Experimentation was performed on tea mugs with heated beverages to determine whether there was heavy metal leaching. Concentrations of certain beverages were tested in mugs of metals including cadmium, iron, lead, nickel, and manganese). Various temperature ranges were also used to determine the leaching capacity. The beverages used were orange juice and tea.

Mohammed, F. S., Al Zubaidy, E, Bassioni, G. (2011, January 1). Effect of aluminum leaching process of cooking wares on food. International Journal of Electrochemical Science, 6, 222 - 230.

The "Effect of Aluminum Leaching Process of Cooking Wares on Food," describes the intake of aluminum from cooking utensils as being a specific concern to community health. Leaching of aluminum from a variety of aluminum utensils in a myriad of food solutions was tested using two precise analytical methods: weight loss measurement and inductively coupled plasma-mass spectrometry. Different solutions beginning with H20 were also examined as well as different meat extract concentrations.

Rajwanshi, P., Singh, V., Gupta, M.K., Kumari, V., Shrivastav, R., Ramanamurthy, M., Dass, S. (1997, January). Studies on aluminum leaching from cookware in tea and coffee and estimation of aluminum content in toothpaste, baking powder, and paan masala. Science of The Total Environment, 193(3), 243-249. Retrieved from

The article assesses the level of aluminum leaching from cookware that was present certain dishes and beverages. Using a sequential study of experimentation, researchers tested the varying amounts of leaching present in tea, coffee, toothpaste, mouth freshener and baking powder to ascertain which of the substances had the highest levels of aluminum. Ingestion patterns within individuals are also discussed insignificant detail to better understand the toxicity of leaching in the body.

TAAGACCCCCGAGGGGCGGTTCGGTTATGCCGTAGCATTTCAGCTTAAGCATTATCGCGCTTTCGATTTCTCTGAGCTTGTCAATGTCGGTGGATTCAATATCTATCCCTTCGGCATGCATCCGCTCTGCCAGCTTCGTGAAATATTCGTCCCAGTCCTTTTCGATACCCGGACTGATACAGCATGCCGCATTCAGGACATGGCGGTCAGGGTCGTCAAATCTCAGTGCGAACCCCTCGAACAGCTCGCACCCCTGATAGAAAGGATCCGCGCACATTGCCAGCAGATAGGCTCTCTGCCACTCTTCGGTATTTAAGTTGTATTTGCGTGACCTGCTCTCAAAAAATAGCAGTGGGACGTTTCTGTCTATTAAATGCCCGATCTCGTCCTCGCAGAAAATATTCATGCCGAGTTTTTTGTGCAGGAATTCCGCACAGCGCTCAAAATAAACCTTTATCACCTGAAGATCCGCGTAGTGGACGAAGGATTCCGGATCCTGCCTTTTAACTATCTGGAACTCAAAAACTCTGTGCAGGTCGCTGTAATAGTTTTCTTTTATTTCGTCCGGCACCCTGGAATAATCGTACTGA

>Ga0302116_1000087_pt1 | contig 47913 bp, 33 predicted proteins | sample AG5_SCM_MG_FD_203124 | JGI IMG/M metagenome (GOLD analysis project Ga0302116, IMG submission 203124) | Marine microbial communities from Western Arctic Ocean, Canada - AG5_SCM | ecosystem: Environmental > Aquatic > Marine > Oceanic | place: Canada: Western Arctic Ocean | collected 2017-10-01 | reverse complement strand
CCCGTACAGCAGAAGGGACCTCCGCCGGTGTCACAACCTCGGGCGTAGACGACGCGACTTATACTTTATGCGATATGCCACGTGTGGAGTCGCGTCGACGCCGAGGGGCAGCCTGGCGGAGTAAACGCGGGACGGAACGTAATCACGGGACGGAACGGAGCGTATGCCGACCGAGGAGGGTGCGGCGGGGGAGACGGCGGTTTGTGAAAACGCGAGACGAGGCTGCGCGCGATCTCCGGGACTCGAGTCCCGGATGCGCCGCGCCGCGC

See, S. W., Balasubramanian, R.  (2008, December). Chemical characteristics of fine particles emitted from different gas cooking methods. Atmospheric Environment, 42(39), 8852–8862. doi:10.1016/j.atmosenv.2008.09.011

Is there a difference in the types of cooking methods and the amount of metal leaching that can occur? The authors of this article experiment with gas cooking to investigate whether certain cooking methods impact the amount of metal leaching on cooking utensils and in food. Specific chemical constituents and their respective concentrations are measured in a controlled atmosphere. The scientists analyze boiling, pan-frying, stir-frying and steaming to understand whether gas cooking makes a difference in metal leaching.

Scientific American. (2010). Silicone tally: How hazardous is the new post-Teflon rubberized cookware. Scientific American. Retrieved from

The article speaks of the health hazards associated with the usage of silicone bakeware and cooking utensils. The article notes that per the Food and Drug Administration and Canada's health agency, Health Canada, regulations have stated that food-grade silicone does not react with food or beverages or produce hazardous fumes as long as items are used at recommended temperatures. Studies have concluded for the most part that silicone is non-toxic; however, definitive research has to be conducted in order to ascertain whether or not there are harmful elements associated with leaching into cooked foods.

Smith, E. (2007, September). Choosing healthy cookware. The Educated Vegetable.  Retrieved from